New Barges, Budgeting Tweaks Set to Ease Crew’s Life During Ship Repair, Maintenance

September 19, 2023 5:36 PM
Sailors and civilian contractors watch as the non-self-propelled barracks ship (APL-65), used during the Nimitz-class aircraft carrier Abraham Lincoln (CVN 72)’s Planned Incremental Availability (PIA), is transported off the pier on Sept. 6, 2023. US Navy Photo

SAN DIEGO, Calif. — For the first time in more than 20 years, sailors moved off their ship going into major repairs are getting better digs with new berthing barges.

Berthing barges have been a continuous issue for the sea service. Every time a ship’s maintenance period gets extended, the Navy loses a berthing barge needed to house the unaccompanied sailors of the next ship it’s scheduled to support. With the average age of the Navy’s berthing and messing barges pushing 40 – the oldest is 56 –it’s likely the barge the sailors get to live, work and dine while they’re doing a shipyard or pierside maintenance availability just might be older than their ship’s skipper.

This year, though, barge readiness is looking up, as budget realignments will fund housing for more sailors, more maintenance and modernization, and provide state-of-the-art amenities in two new classes of barges entering the fleet, a senior official told the Association of Naval Engineers at the group’s annual conference.

The Navy has taken delivery of four new barges, the first of the APL-67 class of Auxiliary Personnel Lighter berthing and messing barges that will replace 27 older barges. A fifth barge, APL-70 – is under construction by Bollinger Mississippi Shipbuilding (formerly Halter Marine).

“These are the first new barges the fleet has gotten since 2000,” Rear Adm. William Greene said during a keynote address at the 2023 Fleet Maintenance and Modernization Symposium in San Diego.

In 2000, the Navy received just one barge, APL-61, to support 1,000 sailors for an aircraft carrier, he said.

“A class of one. So it has been long overdue to get these new barges online,” he said.

The new APL-67 is a state-of-the-art berthing barge, Greene said during his keynote speech.

“It can berth about 600 sailors. It can feed 1,100 sailors three meals a day,” he said. “It’s got modular berthing. It’s based on cruise ship berthing; there’s no open-bay berthing.”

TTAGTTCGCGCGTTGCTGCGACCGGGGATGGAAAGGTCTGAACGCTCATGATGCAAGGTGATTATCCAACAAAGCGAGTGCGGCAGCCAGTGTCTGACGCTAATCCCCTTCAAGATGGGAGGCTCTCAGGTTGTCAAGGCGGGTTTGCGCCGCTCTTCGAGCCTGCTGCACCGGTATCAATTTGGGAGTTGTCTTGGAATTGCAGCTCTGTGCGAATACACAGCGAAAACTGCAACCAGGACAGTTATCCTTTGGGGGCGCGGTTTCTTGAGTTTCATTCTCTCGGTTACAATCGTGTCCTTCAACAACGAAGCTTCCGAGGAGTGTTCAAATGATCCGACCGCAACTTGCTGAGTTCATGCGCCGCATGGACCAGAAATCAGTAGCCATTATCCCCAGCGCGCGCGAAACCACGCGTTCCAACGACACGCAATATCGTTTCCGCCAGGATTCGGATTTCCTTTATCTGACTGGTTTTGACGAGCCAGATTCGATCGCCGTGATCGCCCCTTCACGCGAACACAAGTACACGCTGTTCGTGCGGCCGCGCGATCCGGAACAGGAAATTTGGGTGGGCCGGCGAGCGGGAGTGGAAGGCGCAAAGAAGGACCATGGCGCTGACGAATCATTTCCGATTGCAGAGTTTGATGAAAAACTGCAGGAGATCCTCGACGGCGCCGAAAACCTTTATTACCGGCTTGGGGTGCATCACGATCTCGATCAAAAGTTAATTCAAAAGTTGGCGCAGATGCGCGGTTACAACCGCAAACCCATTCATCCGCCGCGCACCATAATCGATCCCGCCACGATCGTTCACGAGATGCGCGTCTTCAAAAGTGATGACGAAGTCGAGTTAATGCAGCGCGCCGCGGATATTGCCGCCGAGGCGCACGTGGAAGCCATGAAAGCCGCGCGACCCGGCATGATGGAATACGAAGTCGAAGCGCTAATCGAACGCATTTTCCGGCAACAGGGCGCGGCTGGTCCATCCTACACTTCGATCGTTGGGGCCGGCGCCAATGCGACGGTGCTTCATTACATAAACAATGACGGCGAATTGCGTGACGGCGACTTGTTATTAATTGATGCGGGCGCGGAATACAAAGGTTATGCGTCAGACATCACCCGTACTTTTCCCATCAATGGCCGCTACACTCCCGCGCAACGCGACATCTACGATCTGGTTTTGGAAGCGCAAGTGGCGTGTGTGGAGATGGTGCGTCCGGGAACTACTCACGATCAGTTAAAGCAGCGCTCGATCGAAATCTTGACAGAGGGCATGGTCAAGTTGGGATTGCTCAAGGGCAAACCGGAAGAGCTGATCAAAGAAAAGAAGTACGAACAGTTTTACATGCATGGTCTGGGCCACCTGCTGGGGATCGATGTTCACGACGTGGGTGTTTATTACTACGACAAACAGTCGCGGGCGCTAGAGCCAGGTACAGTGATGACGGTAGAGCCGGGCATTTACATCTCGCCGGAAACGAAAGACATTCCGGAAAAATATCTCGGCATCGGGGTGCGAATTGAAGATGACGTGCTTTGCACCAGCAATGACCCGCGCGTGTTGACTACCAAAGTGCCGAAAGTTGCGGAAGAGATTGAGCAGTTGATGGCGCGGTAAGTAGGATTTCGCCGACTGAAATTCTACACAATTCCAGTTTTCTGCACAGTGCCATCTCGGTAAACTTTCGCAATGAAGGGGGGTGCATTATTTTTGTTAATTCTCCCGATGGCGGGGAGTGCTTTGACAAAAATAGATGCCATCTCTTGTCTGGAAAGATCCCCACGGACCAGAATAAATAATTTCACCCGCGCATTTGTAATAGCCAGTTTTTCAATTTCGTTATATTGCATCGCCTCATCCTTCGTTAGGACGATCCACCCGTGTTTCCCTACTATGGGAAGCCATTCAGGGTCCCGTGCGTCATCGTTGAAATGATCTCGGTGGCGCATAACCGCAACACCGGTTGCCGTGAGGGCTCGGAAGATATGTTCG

The first of the newly-designed barges was sent to Yokosuka, Japan, while the latest, APL-70, arrived in April in Norfolk, Va., to support amphibious assault ship USS Kearsarge (LHD-3) while the ship goes through a planned maintenance availability. Another one arrived in San Diego to support USS Makin Island (LHD-8) through a selected restricted availability. The ship’s CO “is very happy with the barge,” Greene said.

Along with berthing for unaccompanied sailors, the new barges also provide office space and amenities found on ship, including a medical center, laundry, barber shop and a fitness center along with a local area network and hundreds of networking hubs so sailors have ease of online access.

“The berthing barge becomes the home away from home’ for our sailors,” Greene told the ASNE audience.

Already, for sailors living through a maintenance availability at a commercial shipyard, the Navy has been pushing out to commercial shipyards a pierside connectivity system called the Wireless Connectivity Bridge, he said. That’s closed a gap especially on ships or along waterfronts that have poor commercial cellular connectivity.

All those investments matter a lot to sailors.

“I can already see the excitement from the crew when we realized that we will be on a brand new barge,” Chief Logistics Specialist Errmon McClarin, the Kearsarge command climate specialist, said in an April Navy news story about APL-70’s arrival. “This is a great change compared to the rugged environment we experience on the ship.”

Sailor quality of life has been at the forefront of the service’s mind following the investigation into living conditions for sailors aboard USS George Washington (CVN-73) after several sailors died by suicide. According to the investigation, junior sailors aboard the carrier had some of the toughest living conditions in the military.

The investigation and review by Fleet Forces commander Adm. Daryl Caudle laid bare the neglect to crew quality of life and conditions junior sailors endured in berthing, shore housing and aboard ship through a six-year-old mid-life overhaul and refueling. The unexpected delays and extensions they endured create a ripple effect that affects crews on other ships going into a maintenance availability.

“Fleet barges are out-of-date and contain numerous maintenance challenges. They do not have internet capability and some lack appropriate furniture for the crew. USFFC has been able to meet demand for barges, but there is not enough time for proper upkeep,” the report stated. It added: “The current program allows USFFC to refurbish barges but not redesign them.”

That lack of adequate barges and shore accommodations — in part due to a priority shifting those to USS John C. Stennis (CVN-74) as it entered the yard for its mid-life upgrade — forced some 400 sailors to move aboard George Washington amid continuing repairs.

“We failed to stop and account for the true costs of this process on our sailors. … We understand the ‘stuff’ and we can quantify it, test it, improve upon it, and master it almost to the level to where it becomes predictable. This is the area in which we are most comfortable,” Naval Air Force Atlantic commander Rear Adm. John Meier said in his endorsement of the investigation.
“While extremely important, it pales in comparison to how we take care of the people.”

Old barges

Navy berthing barge APL 70 under construction on Aug. 5, 2022. USNI News Photo